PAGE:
The process is simple, although not automated. First, send a message to inquiring about the module status. Often, an administrator can reach the author when you cannot because the author recognizes the name. Second, the admins will tell you to publicly announce your intent to take over the module, which really means to announce it where most of the community will see it. Next, just wait. This sort of thing doesn’t happen quickly because the administrators give the author plenty of time to respond. They don’t want to transfer a module while an author’s on holiday!

Once you take over the module, though, you’ve taken over the module. You’ll probably find that the grass isn’t greener on the other side and at least empathize with the plight of the maintainers of free software, starting the cycle once again.

Forking

The last resort is forking, or creating a parallel distribution next to the official one. This is a danger of any popular open source projects, but it’s been only on very rare occasions that this has happened with a Perl module. PAUSE will allow me to upload a module with a name registered to another author. The module will show up on CPAN but PAUSE will not index it. Since it’s not in the index, the tools that work with CPAN won’t see it even though CPAN stores it.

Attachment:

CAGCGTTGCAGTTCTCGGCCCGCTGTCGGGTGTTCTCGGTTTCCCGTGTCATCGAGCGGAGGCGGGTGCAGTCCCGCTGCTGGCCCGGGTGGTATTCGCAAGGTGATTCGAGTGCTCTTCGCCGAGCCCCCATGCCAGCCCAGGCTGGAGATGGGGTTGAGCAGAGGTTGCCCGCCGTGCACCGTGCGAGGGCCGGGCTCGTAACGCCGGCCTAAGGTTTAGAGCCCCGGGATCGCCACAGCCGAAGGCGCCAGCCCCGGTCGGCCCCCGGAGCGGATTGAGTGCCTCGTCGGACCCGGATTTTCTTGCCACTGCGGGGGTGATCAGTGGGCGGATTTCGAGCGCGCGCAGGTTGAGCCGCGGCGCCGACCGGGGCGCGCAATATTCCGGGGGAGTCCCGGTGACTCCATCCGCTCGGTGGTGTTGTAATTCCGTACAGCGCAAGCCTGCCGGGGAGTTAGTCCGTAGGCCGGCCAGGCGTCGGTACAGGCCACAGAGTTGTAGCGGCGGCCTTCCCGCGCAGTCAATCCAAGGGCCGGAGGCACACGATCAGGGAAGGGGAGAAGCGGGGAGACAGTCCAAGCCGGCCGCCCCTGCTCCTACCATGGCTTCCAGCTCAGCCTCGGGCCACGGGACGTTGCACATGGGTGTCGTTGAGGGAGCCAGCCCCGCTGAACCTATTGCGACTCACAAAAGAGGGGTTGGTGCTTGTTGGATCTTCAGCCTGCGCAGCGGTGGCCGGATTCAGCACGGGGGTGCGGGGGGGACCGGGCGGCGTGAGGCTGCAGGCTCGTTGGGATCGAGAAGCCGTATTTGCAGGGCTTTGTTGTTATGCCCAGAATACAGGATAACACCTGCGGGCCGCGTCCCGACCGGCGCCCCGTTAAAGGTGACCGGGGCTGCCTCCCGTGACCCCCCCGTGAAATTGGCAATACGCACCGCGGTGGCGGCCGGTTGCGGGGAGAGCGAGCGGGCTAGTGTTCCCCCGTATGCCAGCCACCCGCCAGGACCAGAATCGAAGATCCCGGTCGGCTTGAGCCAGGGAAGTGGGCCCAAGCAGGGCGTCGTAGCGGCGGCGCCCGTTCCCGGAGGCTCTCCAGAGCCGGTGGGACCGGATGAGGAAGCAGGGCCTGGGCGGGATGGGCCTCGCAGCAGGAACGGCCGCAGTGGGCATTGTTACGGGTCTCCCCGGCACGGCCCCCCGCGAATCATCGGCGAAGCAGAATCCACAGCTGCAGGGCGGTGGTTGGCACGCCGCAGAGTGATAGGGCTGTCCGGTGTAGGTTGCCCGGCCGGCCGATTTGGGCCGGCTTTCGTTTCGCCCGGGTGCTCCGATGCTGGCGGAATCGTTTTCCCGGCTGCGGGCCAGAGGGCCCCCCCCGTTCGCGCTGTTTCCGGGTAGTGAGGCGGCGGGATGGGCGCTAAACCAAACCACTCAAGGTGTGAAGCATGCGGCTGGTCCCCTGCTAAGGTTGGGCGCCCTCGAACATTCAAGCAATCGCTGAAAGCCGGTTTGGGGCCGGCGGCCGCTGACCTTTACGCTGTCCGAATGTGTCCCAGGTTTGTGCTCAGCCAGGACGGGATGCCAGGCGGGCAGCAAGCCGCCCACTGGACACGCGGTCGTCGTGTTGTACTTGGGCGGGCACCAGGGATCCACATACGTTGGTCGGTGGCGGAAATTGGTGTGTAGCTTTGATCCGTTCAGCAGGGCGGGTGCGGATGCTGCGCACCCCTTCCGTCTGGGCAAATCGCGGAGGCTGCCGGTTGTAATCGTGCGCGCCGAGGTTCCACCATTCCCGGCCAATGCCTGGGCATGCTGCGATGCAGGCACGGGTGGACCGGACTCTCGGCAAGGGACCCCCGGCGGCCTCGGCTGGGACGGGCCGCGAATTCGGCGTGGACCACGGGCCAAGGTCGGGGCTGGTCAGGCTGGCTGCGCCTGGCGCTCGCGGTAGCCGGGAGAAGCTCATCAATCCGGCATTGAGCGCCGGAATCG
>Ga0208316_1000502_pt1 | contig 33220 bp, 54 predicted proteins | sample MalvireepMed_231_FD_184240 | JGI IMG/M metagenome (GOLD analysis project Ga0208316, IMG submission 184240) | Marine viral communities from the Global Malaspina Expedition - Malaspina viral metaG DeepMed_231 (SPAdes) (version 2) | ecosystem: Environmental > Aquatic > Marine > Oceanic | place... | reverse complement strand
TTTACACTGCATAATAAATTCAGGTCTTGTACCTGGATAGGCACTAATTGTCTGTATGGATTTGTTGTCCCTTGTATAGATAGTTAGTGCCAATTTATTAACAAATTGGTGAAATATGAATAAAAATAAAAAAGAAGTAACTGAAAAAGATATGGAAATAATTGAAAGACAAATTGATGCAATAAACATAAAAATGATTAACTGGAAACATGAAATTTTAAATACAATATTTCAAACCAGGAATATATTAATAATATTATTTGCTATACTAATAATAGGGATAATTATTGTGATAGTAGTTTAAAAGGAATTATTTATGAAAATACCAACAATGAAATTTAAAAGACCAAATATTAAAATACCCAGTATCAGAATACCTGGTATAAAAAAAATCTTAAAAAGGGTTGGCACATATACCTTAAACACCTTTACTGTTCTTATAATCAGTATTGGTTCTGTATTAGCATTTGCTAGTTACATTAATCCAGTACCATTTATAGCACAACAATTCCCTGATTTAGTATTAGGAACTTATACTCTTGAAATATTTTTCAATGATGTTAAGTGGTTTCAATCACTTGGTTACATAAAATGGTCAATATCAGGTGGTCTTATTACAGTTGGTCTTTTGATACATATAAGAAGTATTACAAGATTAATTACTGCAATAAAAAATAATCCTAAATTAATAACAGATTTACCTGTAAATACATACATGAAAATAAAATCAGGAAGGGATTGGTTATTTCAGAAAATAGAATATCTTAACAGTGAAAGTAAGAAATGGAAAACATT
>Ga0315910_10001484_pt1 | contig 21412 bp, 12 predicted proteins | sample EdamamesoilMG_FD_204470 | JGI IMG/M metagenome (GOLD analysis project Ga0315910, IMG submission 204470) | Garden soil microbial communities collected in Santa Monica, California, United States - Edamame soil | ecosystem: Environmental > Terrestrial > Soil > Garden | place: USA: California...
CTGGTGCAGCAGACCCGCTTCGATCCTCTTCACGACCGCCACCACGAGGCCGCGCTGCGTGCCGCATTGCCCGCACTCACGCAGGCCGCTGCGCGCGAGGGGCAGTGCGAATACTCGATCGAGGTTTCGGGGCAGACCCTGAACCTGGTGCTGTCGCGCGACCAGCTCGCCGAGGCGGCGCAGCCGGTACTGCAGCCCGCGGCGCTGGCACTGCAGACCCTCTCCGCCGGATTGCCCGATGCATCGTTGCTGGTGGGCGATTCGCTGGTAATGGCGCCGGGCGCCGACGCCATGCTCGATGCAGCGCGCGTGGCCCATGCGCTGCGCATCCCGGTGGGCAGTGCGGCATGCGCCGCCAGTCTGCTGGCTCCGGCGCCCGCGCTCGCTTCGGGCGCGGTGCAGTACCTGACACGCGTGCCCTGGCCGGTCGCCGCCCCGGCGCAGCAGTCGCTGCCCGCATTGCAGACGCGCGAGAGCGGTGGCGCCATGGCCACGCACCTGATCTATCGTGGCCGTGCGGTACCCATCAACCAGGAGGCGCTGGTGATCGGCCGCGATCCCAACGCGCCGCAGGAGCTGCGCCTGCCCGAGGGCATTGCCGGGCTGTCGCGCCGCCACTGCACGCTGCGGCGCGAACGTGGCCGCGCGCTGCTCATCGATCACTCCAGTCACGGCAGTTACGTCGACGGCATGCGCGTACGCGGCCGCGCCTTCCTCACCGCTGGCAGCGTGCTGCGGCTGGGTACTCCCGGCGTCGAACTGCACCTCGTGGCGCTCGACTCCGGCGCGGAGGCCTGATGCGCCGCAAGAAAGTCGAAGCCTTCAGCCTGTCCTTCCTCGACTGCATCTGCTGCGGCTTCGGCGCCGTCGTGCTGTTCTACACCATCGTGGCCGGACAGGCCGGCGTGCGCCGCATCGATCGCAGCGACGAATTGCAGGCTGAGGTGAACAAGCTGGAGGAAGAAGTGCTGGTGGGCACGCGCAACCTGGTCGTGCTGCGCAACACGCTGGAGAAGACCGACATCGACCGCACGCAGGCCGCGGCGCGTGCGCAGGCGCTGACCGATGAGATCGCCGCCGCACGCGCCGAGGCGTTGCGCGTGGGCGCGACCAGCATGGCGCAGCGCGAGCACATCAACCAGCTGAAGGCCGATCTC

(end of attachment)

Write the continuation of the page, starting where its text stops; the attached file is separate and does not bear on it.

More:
I don’t have to use the same module name as the original. If I choose a different name, I can upload my fixed module, PAUSE will index it under its new name, and the CPAN tools can install it automatically. Nobody knows about my module because everybody uses the original version with the name they already know about and the interface they already use. It might help if my new interface is compatible with the original module or at least provides some sort of compatibility layer.

Start Over on My Own

I might just decide to not use a third-party module at all. If I write the module myself I can always find the maintainer. Of course, now that I’m the creator and the maintainer, I’ll probably be the person about whom everyone else complains. Doing it myself means I have to do it myself. That doesn’t quite fit my goal of doing the least amount of work. Only in very rare cases do these replacement modules catch on, and I should consider that before I do a lot of work.

Replacing Module Parts